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Lead in the Environment, and Health



Health effects 

Risk reduction 


Chemistry, Pb

    Lead occurs naturally in the earth's crust, usually as lead sulphide PbS (galena) -see image (right). However, as a result of human activity, in the atmosphere nowadays lead is found mainly as PbSO4 and PbCO3

    Lead is malleable, and relatively low melting point, and therefore it has been used since ancient times to transport water, and found with copper Cu in metal alloys e.g. in small quantities within brass (with zinc Zn) and bronze (with tin Sn). 

    Indeed lead poisoning is probably the oldest recorded industrial (occupational) disease. 

    The image (right) shows a lead organ in Oxford, England. 

    Lead has been used, as an organic alkyl compound - tetraethyl lead - to prevent 'knocking' in petrol (gasoline) engines by increasing the 'octane value' of the fuel. 

    Lead is generally resistant to corrosion - but it will dissolve weakly in acid (low pH) water, or even in water of a very high pH. 


Sources of, and exposure to, lead

Occupational exposures may arise in:

  • Plumbers, pipe fitters (exposed to solder) 
  • Non-ferrous foundry workers 
  • Glass manufacturers 
  • Printers/ typesetters (less common nowadays)
  • Lead miners, smelters and refiners (e.g. in the form of Pb, PbO, PbSO4, and PbS) 
  • Construction/ demolition workers 
  • Petrol station attendants, Police officers, Traffic wardens 
  • Battery manufacturers 
  • Firing range instructors 
  • Bridge reconstruction workers
  • Other paint strippers. 
  • Workers  involved in high exposure jobs undergo regular health surveillance.)

Environmental exposures may arise from 

  • Lead-containing paint, especially if burnt 
  • Soil/dust near lead industries, roadways, lead-painted homes 
  • Plumbing leachate 
  • Ceramic ware (lead used to be present in some glazes) 
  • 'Leaded' petrol (lead particles emitted from vehicles as alkyl compounds or as halides e.g. Bromide) 

Hobbies and Related Activities 

  • Glazed pottery, and stained-glass making 
  • Target shooting at firing ranges 
  • Lead soldering (e.g., electronics) 
  • Paint stripping and other Home "DIY" 
  • Preparing lead shot, fishing sinkers etc

Substance Use/Abuse might arise from:

  • Folk remedies or certain "Health foods" 
  • Cosmetics 
  • Petrol abuse: "sniffing" 

Environmental pathways - air

  • lead particles emitted from vehicles as halides (e.g. PbBrCl, 2PbBrCl NH4Cl). 
  • Lead particles are emitted from mines and smelters primarily in the form of PbSO4, PbO.PbSO4, and PbS 
  • In the atmosphere, lead exists primarily in the form of PbSO4 and PbCO3. 

Environmental pathways - water

  • Lead has a tendency to form compounds of low solubility with the major anions found in natural water although a significant fraction may be present in an undissolved form- colloidal particles or larger undissolved particles of lead carbonate, lead oxide, lead hydroxide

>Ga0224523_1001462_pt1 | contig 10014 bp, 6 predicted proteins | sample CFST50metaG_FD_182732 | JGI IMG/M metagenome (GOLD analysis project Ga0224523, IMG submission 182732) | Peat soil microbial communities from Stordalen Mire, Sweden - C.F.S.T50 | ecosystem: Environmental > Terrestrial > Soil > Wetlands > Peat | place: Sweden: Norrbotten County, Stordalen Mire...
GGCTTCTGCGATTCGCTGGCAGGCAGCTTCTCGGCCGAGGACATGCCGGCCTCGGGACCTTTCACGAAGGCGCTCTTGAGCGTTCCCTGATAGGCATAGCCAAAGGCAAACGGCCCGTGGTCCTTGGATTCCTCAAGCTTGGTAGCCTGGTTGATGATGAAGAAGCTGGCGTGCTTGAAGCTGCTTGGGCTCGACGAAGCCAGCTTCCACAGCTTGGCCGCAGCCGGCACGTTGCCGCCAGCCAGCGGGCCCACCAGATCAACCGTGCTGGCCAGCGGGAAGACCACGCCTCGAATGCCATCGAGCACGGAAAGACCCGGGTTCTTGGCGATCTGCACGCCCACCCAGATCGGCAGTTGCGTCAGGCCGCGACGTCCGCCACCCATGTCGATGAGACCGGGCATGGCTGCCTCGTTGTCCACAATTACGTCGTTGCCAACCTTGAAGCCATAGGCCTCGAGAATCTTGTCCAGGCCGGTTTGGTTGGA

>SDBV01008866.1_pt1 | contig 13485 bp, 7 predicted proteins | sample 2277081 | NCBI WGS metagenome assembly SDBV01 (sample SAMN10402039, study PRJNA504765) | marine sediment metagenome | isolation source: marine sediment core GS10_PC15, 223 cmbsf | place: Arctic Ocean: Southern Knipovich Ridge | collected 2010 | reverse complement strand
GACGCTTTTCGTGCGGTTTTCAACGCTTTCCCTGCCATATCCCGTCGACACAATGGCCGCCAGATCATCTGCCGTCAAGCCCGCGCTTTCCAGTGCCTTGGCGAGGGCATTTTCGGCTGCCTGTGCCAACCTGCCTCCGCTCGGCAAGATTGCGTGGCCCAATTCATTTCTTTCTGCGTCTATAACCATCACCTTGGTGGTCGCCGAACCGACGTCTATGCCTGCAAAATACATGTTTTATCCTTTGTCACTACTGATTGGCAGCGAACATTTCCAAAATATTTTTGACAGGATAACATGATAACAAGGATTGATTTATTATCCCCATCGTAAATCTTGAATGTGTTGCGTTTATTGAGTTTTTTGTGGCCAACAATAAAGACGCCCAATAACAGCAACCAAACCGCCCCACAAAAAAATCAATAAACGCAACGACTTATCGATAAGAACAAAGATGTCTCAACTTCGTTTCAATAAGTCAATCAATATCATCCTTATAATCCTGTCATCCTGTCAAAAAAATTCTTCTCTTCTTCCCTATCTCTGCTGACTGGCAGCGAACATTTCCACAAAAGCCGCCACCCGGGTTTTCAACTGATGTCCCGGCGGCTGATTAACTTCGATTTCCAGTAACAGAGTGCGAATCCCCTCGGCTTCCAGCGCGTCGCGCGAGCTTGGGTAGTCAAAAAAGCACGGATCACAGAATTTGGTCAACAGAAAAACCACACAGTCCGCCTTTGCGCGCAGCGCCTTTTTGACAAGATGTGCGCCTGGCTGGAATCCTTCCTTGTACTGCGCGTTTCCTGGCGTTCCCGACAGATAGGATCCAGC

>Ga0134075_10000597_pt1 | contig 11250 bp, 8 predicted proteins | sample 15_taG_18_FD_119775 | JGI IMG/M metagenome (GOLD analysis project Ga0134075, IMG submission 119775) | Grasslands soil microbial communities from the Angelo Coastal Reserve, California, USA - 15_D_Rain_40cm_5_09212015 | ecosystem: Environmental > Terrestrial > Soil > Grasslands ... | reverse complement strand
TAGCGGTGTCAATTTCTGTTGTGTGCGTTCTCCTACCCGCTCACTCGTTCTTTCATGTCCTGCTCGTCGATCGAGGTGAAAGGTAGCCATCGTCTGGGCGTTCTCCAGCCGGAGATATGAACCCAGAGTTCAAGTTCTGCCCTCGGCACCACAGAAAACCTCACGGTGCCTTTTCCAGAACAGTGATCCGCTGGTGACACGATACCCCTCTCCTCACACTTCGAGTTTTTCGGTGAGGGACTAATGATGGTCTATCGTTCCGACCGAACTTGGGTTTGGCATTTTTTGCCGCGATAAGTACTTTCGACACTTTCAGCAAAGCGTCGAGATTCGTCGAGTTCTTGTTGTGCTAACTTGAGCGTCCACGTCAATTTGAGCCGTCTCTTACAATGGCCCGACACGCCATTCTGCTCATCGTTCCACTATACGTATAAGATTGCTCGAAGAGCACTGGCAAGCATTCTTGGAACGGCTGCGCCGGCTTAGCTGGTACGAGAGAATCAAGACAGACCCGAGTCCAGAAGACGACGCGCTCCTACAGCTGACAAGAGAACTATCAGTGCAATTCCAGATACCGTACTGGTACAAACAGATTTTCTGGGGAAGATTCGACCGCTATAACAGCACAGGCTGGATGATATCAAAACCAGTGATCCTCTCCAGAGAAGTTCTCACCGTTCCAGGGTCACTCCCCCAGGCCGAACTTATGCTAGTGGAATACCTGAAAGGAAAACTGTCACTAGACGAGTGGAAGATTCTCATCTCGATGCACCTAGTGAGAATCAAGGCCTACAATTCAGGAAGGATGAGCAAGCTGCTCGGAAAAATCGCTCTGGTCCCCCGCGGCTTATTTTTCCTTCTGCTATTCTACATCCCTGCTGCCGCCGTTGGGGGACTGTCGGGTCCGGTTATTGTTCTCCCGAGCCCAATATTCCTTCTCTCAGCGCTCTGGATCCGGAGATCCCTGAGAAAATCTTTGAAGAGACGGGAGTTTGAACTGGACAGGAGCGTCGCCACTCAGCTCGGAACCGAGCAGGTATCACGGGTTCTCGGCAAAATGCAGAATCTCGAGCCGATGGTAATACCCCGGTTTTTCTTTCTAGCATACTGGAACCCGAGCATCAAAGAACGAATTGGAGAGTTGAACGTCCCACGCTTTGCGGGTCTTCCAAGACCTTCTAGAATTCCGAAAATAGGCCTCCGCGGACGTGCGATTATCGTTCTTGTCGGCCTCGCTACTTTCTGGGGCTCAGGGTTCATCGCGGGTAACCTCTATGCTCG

Environmental pathways - soil 

  • Paint. 
  • Dry and wet deposition of atmospheric lead
  • Industrial contamination.

Absorption, distribution, and Health Effects

  • Lead can be absorbed through ingestion into the gut (usually inorganic e.g. Ingestion of paint - pica in infants/children , or drinking of lead containing water), through inhalation - occupationally or environmentally of either inorganic or organic forms, or through the skin (especially for organic lead compounds) 
  • Lead is bound to red cells (erythrocytes) in the bloodstream. Then, especially inorganic lead is distributed in blood, soft tissue and bones and teeth. Organic forms of lead are fat soluble, and therefore have a particular tendency to distribute into (and harm) the brain. Basophilic stippling in red blood cells
  • The half lives for lead in blood, soft tissue and bone are approx. 25 days, 40 days and 25 years respectively. It accumulates over a lifetime, being released very slowly 

  • In blood lead is mostly associated with erythrocytes (red blood cells) - The image above shows basophilic stippling in red blood cells, resulting from the interference of lead with the sulphydryl groups responsible for the proper function of the enzymes responsible for synthesising haemoglobin. Thus abnormal haemoglobin is produced - hence the basophil stippling, and anaemia.
  • Chronic effects on the nervous system - paralysis of motor nerves, poor aptitude (especially in children) and other effects on cognitive functions. 
  • Lead has many other effects e.g. acute abdominal pain, kidney damage, high blood pressure and adverse reproductive consequences etc 

Risk reduction - prevention

Note the following problems especially: 
  • Plumbosolvency problem in UK -especially Scotland 
  • Soil contamination is persistent even though original atmospheric sources reduced. 
  • Large reservoir of lead in old paint - potential for high exposure rates. 

Examples of Preventive Measures - avoiding hazards, and reducing risks

  • substituting, voluntarily or by legal prohibition, the use of lead in domestic paints, plumbing, toys, earthenware glazes, petrol etc. 
  • raising the pH of the domestic water supply (i.e. rendering it more alkaline) by adding  lime (calcium hydroxide), or adding calcium phosphate 
  • reduction of the risks of adverse effects of occupational exposure on health is achieved by substitution, enclosure, segregation, local exhaust ventilation, personal protection, and appropriate work practices i.e. by control

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